Limited chia germplasm is available in gene banks, and the chia that has been collected mostly comes from domesticated rather than wild populations. Two studies have evaluated genetic diversity of chia germplasm using morphological traits and genetic markers. Cahill (2001) compared diverse germplasm sources of chia (both wild and domesticated) using 33 morphological traits as well as RAPD genetic markers. The sources of the accessions used by Cahill included collections from Howard S. Gentry, housed in the agricultural institute in Chapingo, Mexico, and lines he collected as part of his doctoral thesis work. He studied 26 quantitative and seven qualitative traits ranging from leaf and floral measurements to seed color and plant growth parameters. He found relatively little morphological differences among the accessions under study, with the exception of a few major traits related to domestication. He grouped the chia accessions into four categories: wild, cultivated, primitive domesticated, and advanced domesticated. In a second study Cahill (2004) compared genetic diversity among his collection of 38 domesticated and wild chia accessions using Random Amplified Polymorphic DNA (RAPD) markers; levels of RAPD diversity within each group, HG, showed that the highest genetic diversity was found, as expected, in wild accessions (HG ¼ 0.15), with less diversity in all domesticated accessions (HG ¼ 0.10), and a subcategory was identified within the domesticated group, the modern, commercial varieties, exhibiting the least diversity remaining (HG ¼ 0.02). Of the 55 polymorphic RAPD bands observed in this study, 14 were unique to wild accessions, eight bands were found only in domesticated accessions, and one band was unique to advanced domesticated accessions. These results indicate a typical pattern of a narrowing of the genetic base of the species following domestication, with a greatly diminished amount of potential genetic variation existing in current chia lines being grown in modern production areas. Cahill (2003) found a set of traits that changed during the domestication process of chia. These include closed calyces, increased plant branching, decreased pubescence, increased inflorescence length, determinacy in flowering, more pigmentation in stems, and increased plant height. Cahill also found that seed size was larger in cultivated chia than in wild germplasm and was a part of a gigantism syndrome in advanced domesticated chia lines, as well as allelopathy. In a study of inheritance of three qualitative traits in chia, Cahill and Provance (2002) found that genes for open calyces, charcoal seed color, and pigmented stems are dominant over genes for closed calyces, white seed color, and nonpigmented stems.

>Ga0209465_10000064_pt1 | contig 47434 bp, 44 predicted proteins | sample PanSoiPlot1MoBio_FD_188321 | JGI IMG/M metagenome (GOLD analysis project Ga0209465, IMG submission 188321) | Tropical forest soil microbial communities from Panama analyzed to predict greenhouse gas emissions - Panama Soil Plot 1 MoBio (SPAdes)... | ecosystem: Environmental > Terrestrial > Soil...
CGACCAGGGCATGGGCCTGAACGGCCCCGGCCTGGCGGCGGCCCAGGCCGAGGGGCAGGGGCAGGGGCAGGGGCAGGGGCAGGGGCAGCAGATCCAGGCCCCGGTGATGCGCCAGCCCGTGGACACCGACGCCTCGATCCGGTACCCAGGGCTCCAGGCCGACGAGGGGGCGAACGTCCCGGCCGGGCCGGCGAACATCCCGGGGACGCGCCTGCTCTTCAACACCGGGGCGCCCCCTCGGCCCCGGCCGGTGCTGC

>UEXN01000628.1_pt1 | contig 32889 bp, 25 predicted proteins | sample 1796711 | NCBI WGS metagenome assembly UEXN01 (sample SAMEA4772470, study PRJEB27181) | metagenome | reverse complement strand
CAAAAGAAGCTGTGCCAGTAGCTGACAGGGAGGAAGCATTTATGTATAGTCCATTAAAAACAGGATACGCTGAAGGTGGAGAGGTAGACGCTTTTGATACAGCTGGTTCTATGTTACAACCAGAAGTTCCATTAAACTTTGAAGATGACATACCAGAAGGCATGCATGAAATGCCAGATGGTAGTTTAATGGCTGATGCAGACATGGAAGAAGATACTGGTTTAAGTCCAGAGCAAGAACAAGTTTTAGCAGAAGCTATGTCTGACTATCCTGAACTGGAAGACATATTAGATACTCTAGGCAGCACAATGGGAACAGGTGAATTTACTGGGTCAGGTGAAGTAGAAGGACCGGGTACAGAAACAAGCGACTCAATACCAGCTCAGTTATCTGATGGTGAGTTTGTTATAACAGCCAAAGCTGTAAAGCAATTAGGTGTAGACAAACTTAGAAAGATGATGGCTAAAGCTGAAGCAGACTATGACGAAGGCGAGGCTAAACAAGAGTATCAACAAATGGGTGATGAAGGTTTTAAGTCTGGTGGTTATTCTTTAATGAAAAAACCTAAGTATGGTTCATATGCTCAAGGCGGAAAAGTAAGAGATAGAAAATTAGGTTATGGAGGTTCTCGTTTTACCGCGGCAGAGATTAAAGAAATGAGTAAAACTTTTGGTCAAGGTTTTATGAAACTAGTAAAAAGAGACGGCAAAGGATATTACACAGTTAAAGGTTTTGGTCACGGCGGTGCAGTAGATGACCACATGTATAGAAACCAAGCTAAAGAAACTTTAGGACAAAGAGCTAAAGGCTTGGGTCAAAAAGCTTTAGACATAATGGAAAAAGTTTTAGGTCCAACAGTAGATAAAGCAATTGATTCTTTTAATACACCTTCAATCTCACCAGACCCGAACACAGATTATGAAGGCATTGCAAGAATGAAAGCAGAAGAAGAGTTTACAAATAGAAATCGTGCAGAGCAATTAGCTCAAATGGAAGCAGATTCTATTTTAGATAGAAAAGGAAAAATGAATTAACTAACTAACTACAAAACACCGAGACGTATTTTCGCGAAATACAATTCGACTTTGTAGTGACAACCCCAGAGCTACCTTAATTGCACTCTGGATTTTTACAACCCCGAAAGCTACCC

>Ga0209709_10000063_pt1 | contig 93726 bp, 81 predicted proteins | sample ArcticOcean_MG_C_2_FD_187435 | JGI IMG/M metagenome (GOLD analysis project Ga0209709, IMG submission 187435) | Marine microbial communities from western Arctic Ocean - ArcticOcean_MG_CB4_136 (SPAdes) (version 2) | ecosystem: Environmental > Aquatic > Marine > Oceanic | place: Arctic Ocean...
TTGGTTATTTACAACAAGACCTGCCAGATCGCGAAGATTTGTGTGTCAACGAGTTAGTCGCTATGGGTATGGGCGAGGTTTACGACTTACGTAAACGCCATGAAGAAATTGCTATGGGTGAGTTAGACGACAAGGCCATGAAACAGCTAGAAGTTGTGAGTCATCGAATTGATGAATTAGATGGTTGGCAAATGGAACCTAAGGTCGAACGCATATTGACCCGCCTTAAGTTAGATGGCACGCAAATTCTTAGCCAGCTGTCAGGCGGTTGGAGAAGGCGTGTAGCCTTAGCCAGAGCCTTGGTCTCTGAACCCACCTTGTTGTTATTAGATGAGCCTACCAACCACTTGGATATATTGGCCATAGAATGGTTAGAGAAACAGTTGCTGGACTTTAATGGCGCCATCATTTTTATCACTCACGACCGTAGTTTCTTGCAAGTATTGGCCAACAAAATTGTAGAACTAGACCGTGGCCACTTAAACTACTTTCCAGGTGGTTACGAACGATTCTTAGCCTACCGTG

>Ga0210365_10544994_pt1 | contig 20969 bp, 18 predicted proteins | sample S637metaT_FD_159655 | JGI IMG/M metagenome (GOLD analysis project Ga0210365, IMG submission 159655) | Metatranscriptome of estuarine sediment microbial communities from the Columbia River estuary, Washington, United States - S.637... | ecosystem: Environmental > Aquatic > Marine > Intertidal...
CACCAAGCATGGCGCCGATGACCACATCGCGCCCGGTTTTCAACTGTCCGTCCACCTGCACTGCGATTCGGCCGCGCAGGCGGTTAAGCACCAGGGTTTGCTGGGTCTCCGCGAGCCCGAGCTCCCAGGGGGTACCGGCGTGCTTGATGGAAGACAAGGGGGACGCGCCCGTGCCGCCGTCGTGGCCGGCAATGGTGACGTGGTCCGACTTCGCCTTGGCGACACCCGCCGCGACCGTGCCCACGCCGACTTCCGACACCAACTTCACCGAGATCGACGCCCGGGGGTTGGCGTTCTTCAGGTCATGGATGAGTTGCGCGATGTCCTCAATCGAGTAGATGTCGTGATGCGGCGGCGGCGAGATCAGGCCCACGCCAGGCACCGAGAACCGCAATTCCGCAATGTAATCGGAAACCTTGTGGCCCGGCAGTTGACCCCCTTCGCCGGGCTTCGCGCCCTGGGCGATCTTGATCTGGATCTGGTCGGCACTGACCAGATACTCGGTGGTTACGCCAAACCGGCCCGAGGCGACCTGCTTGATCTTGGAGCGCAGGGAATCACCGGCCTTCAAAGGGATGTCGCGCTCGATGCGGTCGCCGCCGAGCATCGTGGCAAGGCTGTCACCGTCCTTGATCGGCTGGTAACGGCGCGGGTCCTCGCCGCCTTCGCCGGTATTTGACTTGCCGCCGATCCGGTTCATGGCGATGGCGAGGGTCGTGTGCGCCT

In another study of genetic diversity in chia, Herna´ndez-G'omez et al. (2008) investigated variation among 22 chia germplasm sources for 23 morphological characters. Multivariate analysis of his data revealed that the chia accessions he used formed six groups, mostly related to different geographical origin. Distinct groups included chia from northern Mexico, Guerrero, Puebla, Central America (El Salvador, Guatemala and Honduras), Oaxaca, and Acatic. This study found differences between wild and cultivated chia for 19 of the 23 characters studied.